Greetings. Ever since the "final" timing of the U.S. digital television (DTV) transition analog programming cutoff was announced for February 17 of this year, I have suggested that betting your life against another delay was perhaps a bit risky. Now comes word that a variety of interested parties are wisely pushing for just such a delay, but partly for a somewhat surprising and rather depressing reason.
My concern all along was primarily consumer confusion. Promos trying to explain the situation seemed to run more often on channels only available to cable and satellite subscribers -- who were much less in need of the information (since by definition they already had at least one set that would "survive" the transition). The key announcements seemed to show up much less frequently on broadcast channels where they were really needed.
Even worse, much of the information that has been available has led to even more confusion among broadcast TV viewers, many of whom have been falsely led to believe that they needed to subscribe to cable or satellite to keep receiving broadcast TV signals.
The available DTV converters are just plain confusing to many viewers, especially folks who have been watching the same old TVs with "rabbit ear" antennas for ages. Even if they get everything hooked up right, many people will find that their reception under the digital regime is unacceptable due to coverage variations and differing antenna requirements. And I wonder how many persons with digital televisions and converters realize that they usually have to trigger manually scans to pick up digital channel changes?
Most of these problems could have been predicted. But now comes word that the federal program to help pay for converter boxes has run out of funds, being tied to the expiration of unused $40 converter coupons. Even if Congress bypassed the funding requirements today, the coupons can take weeks to reach people after their requests have been approved, and there's barely more than a month left before the February 17 analog programming cutoff for full power stations. There is also rising concern that FCC call centers will be swamped with confused (former) viewers starting at the deadline.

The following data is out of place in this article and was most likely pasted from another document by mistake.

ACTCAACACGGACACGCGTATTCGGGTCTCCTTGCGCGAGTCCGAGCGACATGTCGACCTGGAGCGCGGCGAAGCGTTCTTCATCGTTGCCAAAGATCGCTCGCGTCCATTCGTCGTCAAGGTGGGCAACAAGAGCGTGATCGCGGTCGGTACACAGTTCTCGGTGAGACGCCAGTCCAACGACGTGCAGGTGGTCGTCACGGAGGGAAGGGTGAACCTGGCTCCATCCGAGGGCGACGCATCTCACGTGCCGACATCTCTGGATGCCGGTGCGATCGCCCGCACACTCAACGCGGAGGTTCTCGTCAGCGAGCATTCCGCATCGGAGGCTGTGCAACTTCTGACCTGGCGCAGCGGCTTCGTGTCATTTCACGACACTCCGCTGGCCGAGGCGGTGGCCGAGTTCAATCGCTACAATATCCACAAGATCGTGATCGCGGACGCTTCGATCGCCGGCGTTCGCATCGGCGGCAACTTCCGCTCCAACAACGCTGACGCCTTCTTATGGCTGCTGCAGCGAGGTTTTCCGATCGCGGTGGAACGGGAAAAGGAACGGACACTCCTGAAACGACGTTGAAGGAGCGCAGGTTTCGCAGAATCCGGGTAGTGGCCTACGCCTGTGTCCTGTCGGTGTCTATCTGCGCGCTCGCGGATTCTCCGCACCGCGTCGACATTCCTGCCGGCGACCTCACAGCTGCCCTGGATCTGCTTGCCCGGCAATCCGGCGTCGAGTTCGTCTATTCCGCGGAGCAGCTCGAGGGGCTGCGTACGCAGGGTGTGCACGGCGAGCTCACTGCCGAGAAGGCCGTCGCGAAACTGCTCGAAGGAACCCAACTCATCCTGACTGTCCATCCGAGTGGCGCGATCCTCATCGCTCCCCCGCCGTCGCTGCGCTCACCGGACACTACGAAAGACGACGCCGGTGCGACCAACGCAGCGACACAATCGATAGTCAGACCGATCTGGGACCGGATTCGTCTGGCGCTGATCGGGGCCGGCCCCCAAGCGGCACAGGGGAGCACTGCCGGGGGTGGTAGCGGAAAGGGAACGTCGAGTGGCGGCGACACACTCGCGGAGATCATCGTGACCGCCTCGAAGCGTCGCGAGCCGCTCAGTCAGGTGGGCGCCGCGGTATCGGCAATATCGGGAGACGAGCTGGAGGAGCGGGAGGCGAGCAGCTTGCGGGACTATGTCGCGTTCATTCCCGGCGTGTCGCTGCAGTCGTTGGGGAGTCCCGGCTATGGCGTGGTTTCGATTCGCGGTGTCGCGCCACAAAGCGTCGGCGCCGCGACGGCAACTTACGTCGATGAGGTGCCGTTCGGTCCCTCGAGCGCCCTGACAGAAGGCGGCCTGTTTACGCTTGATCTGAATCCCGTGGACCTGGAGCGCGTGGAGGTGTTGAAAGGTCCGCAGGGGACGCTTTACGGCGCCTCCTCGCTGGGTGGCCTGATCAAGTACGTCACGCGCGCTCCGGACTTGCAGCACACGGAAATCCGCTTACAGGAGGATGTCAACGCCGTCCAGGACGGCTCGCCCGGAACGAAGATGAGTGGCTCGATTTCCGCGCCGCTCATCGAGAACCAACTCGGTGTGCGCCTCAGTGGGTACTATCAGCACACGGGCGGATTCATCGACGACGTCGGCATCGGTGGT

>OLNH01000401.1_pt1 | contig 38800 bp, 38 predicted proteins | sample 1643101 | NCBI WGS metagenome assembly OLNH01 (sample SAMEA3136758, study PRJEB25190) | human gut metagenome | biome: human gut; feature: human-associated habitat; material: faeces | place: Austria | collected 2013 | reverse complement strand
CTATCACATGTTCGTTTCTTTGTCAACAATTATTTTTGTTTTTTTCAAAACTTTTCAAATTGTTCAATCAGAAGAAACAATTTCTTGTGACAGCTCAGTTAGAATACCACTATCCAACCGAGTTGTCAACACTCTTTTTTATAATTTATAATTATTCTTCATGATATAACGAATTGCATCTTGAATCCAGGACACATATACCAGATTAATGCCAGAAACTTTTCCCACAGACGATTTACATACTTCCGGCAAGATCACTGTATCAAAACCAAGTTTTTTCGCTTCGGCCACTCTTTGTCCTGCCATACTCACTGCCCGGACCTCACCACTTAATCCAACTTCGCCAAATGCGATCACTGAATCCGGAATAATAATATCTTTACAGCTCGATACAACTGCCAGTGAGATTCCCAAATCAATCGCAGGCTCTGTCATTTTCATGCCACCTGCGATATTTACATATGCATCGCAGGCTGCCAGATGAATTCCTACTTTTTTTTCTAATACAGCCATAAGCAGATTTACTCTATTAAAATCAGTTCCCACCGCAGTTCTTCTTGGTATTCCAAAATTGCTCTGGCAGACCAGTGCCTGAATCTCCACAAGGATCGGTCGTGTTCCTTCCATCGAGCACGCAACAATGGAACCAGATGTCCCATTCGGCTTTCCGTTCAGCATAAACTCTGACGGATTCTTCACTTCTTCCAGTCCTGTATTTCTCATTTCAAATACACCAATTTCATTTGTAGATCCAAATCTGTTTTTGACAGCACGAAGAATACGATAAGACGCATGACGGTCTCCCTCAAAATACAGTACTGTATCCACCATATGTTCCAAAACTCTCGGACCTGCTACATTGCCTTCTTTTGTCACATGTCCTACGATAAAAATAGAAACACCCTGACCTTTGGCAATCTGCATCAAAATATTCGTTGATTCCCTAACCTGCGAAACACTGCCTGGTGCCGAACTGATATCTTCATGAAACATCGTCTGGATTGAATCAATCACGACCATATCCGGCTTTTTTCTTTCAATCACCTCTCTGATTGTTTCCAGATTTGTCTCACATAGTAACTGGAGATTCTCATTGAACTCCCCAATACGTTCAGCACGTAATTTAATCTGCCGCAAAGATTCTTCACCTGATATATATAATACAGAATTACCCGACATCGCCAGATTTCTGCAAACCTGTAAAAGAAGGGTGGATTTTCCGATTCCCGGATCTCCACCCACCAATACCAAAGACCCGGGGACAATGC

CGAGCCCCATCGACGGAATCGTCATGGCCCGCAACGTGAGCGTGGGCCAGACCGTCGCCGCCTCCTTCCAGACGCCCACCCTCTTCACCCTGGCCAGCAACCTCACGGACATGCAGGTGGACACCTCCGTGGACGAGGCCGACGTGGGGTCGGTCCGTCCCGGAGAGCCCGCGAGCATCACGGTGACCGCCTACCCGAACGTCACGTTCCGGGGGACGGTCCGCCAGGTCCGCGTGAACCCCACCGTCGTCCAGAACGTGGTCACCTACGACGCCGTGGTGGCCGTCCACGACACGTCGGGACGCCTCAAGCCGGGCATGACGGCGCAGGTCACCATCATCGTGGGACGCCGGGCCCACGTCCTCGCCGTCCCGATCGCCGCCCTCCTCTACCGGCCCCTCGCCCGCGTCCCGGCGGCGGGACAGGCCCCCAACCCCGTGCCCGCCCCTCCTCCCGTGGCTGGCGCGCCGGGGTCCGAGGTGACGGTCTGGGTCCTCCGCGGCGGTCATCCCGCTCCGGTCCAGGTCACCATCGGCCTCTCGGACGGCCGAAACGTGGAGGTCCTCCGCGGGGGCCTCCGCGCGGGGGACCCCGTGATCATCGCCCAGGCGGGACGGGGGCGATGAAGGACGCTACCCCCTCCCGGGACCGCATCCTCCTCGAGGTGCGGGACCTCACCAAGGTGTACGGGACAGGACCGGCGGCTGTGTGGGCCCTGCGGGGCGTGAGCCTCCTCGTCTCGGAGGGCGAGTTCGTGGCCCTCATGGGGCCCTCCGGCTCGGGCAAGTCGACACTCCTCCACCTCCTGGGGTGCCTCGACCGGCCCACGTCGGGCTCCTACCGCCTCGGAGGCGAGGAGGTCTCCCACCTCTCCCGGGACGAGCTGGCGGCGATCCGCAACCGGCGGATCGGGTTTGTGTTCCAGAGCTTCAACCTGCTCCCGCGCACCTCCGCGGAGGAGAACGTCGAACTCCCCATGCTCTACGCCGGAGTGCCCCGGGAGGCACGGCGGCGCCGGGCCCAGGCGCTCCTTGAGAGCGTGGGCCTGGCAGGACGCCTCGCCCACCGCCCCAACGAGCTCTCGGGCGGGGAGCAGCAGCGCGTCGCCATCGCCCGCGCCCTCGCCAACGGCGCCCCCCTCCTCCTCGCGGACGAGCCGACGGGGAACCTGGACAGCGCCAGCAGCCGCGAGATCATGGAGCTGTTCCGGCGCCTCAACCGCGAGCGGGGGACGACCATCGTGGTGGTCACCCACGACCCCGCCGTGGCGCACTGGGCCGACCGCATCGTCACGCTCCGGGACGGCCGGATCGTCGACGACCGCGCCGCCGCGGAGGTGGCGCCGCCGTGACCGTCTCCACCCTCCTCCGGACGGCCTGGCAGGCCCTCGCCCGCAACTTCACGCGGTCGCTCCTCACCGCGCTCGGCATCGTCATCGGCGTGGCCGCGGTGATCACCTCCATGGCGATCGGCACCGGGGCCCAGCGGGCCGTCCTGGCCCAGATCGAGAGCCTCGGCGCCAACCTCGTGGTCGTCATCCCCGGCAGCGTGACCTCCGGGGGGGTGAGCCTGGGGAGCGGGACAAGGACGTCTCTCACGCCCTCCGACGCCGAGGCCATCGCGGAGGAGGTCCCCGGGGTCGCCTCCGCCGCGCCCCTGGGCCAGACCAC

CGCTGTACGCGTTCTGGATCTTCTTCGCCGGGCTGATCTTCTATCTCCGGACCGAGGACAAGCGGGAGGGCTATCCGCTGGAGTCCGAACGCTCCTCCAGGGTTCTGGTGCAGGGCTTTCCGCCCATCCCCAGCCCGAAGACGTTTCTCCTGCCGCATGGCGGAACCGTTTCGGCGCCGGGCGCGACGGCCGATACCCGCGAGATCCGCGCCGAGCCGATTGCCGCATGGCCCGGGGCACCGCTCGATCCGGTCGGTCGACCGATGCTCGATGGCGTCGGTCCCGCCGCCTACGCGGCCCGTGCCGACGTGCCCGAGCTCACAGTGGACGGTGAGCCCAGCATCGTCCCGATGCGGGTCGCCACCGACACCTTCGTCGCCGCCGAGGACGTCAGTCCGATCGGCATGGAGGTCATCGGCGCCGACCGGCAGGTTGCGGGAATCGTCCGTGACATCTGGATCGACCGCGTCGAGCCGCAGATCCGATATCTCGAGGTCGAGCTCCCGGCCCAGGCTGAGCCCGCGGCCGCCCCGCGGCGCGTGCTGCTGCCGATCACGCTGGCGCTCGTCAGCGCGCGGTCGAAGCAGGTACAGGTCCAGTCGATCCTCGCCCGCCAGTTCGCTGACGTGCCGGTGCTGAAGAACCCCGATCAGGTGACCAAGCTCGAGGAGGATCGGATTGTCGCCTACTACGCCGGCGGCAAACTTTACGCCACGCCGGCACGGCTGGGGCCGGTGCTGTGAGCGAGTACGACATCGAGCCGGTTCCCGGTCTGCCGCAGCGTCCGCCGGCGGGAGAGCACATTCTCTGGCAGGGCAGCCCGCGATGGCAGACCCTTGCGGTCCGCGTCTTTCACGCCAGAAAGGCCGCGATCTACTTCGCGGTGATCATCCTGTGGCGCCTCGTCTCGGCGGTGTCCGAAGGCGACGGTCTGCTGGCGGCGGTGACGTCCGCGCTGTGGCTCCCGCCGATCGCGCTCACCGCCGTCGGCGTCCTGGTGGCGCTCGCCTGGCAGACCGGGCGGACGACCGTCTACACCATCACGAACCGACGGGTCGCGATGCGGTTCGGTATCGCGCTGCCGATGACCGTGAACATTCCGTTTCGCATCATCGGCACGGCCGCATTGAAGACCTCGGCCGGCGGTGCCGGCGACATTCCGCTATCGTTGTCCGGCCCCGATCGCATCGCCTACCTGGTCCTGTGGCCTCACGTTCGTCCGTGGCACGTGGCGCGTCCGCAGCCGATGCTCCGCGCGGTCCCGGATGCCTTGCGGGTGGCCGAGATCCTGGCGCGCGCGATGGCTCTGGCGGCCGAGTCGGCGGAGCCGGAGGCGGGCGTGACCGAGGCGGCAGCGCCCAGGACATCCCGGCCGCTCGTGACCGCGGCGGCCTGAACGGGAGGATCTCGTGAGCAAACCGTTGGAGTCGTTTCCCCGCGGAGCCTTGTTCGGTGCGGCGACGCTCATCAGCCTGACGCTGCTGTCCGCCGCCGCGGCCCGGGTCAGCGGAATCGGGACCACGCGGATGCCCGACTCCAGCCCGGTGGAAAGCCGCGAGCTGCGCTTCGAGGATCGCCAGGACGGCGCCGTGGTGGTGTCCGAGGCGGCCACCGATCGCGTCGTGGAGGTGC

While we can argue about the manner in which the more technical aspects of the transition have been handled, the mismanagement of the converter box coupon program is inexcusable. It didn't take a genius to figure out that there would be a rush of coupon requests near the cutoff date, and to run out of resources at exactly that time is utterly shameful -- and potentially dangerous as well.
Many viewers could in theory buy converters completely with their own money of course, but given the current economic climate, it's likely that significant numbers would forgo getting converters if that were their only option. And cutting people off from all television in this day and age has enormous public safety ramifications. A month after the official cutoff date, even public safety announcements on the analog channels are supposed to cease.
The entire DTV transition project has been mismanaged from the word go. While it's impossible to predict exactly how bad the picture will be after February 17th, simple prudence dictates that the DTV transition deadline be delayed until the coupon program can be realigned and better public information properly disseminated. I recommend a delay of six months to one year.
I'm as eager as anyone else to see the new uses of the spectrum that will be freed up by the completed DTV transition -- but not at the cost of millions of people, often exactly those persons who most depend on a single old TV for their connection to the outside world, being left out in the broadcasting cold.